Several years ago, in the Halloween season, Tony Campolo writes about a prank he was considering, as a kid in Philadelphia. Here is the story associated with it, as told by another writer…
“Years ago, Tony Campolo wrote a book about Christianity called ''Who Switched The Price Tags.'' He told about the time he and his best friend decided to break into the basement of the local five-and-dime store. They didn't plan to rob the place (Sunday school boys after all); instead, they planned to do something that was far worse for the owner. Their plan was to break in and change the price tags on everything. I don't think they actually got beyond the planning stages... but they imagined customers arriving and discovered that radios were selling for a quarter and bobby pins were priced at five dollars each. Campolo wrote: ''With diabolical glee, we wondered what it would be like when... nobody could figure out what the prices of things really should be.''”
Price tags tell us the value of something. If they had (and I am glad they didn’t) pursued this prank, the store owner would have had a major problem on his hands. Hopefully, people would have questioned things and, obviously, as people checked out, the prank would have been revealed.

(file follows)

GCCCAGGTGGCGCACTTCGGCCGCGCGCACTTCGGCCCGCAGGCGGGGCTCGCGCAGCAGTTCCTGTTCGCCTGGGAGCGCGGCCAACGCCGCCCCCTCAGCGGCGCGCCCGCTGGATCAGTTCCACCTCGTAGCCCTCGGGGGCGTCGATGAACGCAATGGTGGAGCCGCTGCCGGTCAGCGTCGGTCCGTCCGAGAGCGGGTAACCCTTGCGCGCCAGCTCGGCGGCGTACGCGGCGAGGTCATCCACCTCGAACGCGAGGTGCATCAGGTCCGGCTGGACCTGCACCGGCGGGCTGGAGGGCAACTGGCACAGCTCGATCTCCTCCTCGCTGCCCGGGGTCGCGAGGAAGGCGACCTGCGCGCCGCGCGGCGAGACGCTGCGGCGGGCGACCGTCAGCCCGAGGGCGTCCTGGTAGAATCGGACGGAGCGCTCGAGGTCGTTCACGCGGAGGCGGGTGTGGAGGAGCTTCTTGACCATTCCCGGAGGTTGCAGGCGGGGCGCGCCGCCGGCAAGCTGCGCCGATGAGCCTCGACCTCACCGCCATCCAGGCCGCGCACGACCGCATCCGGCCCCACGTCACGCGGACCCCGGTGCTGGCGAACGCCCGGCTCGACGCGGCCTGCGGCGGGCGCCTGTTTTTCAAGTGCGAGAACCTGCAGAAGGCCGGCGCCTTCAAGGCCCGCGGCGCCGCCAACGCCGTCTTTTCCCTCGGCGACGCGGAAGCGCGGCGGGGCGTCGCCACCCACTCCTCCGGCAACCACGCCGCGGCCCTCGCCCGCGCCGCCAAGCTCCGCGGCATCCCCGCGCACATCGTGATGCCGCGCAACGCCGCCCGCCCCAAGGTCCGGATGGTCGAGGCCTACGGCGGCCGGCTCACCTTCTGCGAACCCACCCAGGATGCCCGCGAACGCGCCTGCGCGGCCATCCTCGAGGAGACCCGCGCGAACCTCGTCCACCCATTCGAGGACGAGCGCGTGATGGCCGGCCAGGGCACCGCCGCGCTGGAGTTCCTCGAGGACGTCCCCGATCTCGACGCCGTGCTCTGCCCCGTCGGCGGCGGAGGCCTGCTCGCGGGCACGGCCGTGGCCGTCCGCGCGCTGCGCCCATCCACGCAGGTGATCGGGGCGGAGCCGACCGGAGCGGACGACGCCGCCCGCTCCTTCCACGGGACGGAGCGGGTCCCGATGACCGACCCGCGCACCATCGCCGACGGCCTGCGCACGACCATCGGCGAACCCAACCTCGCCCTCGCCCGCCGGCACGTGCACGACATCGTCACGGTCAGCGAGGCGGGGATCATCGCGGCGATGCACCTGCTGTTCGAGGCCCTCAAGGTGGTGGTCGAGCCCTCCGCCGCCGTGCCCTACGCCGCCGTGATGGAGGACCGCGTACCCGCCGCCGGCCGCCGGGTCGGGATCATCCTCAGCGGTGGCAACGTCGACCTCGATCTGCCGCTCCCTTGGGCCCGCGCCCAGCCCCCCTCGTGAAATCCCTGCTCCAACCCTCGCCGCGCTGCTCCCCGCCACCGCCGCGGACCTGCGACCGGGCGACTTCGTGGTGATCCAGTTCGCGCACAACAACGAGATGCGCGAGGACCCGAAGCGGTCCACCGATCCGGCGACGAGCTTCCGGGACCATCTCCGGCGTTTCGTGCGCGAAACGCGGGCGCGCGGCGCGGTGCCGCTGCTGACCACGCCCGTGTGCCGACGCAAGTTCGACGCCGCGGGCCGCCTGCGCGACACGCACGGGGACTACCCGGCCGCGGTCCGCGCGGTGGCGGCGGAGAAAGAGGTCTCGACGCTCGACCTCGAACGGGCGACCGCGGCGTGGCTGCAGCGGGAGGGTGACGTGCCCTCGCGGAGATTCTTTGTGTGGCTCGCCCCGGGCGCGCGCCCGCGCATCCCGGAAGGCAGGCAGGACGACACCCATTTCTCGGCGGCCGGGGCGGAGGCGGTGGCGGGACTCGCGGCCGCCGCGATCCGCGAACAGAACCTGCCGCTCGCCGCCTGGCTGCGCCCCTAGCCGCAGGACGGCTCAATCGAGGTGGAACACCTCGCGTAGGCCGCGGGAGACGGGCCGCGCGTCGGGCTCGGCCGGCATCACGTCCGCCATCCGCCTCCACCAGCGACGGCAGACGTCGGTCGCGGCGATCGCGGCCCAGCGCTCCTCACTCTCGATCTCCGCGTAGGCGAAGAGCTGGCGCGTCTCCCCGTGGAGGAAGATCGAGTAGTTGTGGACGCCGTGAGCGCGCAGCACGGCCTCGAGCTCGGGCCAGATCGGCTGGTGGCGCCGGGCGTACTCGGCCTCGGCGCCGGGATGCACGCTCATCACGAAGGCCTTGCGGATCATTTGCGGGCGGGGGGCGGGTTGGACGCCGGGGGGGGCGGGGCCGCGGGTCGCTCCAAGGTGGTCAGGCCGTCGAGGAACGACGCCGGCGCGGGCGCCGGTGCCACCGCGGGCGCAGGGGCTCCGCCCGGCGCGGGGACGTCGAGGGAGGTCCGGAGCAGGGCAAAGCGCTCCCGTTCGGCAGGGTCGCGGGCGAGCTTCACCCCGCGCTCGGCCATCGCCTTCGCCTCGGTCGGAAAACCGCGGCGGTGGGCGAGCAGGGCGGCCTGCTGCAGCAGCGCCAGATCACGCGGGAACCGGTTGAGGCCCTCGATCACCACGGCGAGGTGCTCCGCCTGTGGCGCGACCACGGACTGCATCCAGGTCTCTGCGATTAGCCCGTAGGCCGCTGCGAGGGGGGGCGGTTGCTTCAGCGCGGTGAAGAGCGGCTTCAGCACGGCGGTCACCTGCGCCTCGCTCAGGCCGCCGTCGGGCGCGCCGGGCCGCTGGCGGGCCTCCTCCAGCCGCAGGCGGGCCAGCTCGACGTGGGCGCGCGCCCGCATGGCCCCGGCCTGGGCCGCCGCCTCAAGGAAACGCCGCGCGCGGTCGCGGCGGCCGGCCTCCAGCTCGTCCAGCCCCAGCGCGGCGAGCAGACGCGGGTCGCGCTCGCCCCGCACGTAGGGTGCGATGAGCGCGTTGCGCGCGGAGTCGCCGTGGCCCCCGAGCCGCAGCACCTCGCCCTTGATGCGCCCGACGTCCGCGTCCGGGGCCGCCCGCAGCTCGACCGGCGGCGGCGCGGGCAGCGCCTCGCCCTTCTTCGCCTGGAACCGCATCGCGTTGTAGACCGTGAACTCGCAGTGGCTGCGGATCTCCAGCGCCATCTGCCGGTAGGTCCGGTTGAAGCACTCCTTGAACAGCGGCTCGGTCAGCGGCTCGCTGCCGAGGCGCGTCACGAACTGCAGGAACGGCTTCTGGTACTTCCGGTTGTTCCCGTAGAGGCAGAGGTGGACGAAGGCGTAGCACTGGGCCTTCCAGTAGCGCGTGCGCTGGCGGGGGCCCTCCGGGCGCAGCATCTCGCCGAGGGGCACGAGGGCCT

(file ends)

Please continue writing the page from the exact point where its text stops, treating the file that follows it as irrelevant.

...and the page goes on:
I don’t know what Campolo’s book is about but I can guess that it is centred on our society and even Christians getting mixed up as to what is truly valuable both in God’s sight and in Eternity. Often times, people get fooled by their own desires and the shallowness of living life without Christ’s direction. Satan lulls people to sleep by “changing price tags” on things life has to offer and the approach we should take towards them. Jesus said, “But seek first his kingdom and his righteousness, and all these things will be given to you as well.” (Matthew 6:33 (NIV)).
“Seeking righteousness” starts with the right “price tags” and we can only find them in God’s word. It gives us the “true inventory” on life, relationships, material pursuits and general values. God’s word dictates what is truly valuable and, in the end, lasting. Through directives like commandments, exhortations and descriptive narratives, God’s word gives us the light we need for our daily paths (Psalm 119:105). As we apply His truth to our lives, we allow the Holy Spirit to work, God to be honoured, and the world around us to be transformed by His redeeming love. At the end of the day, as “we cash out everything will balance!” Thank the Lord we don’t have to guess what something is worth or to pay too much or too little. We have an objective measuring stick, the Canon of Scripture (that’s what Canon means a measuring gage or stick), to guide us each day. You might say it is our “employee handbook.”
The cry of the Psalmist is this, “I am but a foreigner here on earth. I need the guidance of your commands. Don’t hide them from me” (Psalm 119:19 (NLT)). Our cry is still the same today.
May God’s word show us and empower us as we seek to live for Him and encourage others. It gives us those “price tags” we can really trust. God bless you my friends